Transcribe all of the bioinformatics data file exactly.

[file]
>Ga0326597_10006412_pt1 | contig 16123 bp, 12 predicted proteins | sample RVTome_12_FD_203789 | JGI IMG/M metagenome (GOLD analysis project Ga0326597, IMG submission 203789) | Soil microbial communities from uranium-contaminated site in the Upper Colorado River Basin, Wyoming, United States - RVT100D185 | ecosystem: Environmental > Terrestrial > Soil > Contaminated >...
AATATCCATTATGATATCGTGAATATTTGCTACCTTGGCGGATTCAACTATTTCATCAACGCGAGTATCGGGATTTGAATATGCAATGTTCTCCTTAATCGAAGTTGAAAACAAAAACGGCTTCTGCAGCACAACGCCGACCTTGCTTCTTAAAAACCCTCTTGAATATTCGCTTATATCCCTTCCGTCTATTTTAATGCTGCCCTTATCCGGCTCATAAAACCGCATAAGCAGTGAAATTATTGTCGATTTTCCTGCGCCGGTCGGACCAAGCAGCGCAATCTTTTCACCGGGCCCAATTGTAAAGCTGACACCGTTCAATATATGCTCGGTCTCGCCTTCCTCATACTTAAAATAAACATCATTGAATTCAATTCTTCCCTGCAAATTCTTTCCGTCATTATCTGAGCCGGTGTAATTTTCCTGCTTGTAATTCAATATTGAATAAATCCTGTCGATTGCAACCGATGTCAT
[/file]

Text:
>Ga0326597_10006412_pt1 | contig 16123 bp, 12 predicted proteins | sample RVTome_12_FD_203789 | JGI IMG/M metagenome (GOLD analysis project Ga0326597, IMG submission 203789) | Soil microbial communities from uranium-contaminated site in the Upper Colorado River Basin, Wyoming, United States - RVT100D185 | ecosystem: Environmental > Terrestrial > Soil > Contaminated >...
AATATCCATTATGATATCGTGAATATTTGCTACCTTGGCGGATTCAACTATTTCATCAACGCGAGTATCGGGATTTGAATATGCAATGTTCTCCTTAATCGAAGTTGAAAACAAAAACGGCTTCTGCAGCACAACGCCGACCTTGCTTCTTAAAAACCCTCTTGAATATTCGCTTATATCCCTTCCGTCTATTTTAATGCTGCCCTTATCCGGCTCATAAAACCGCATAAGCAGTGAAATTATTGTCGATTTTCCTGCGCCGGTCGGACCAAGCAGCGCAATCTTTTCACCGGGCCCAATTGTAAAGCTGACACCGTTCAATATATGCTCGGTCTCGCCTTCCTCATACTTAAAATAAACATCATTGAATTCAATTCTTCCCTGCAAATTCTTTCCGTCATTATCTGAGCCGGTGTAATTTTCCTGCTTGTAATTCAATATTGAATAAATCCTGTCGATTGCAACCGATGTCAT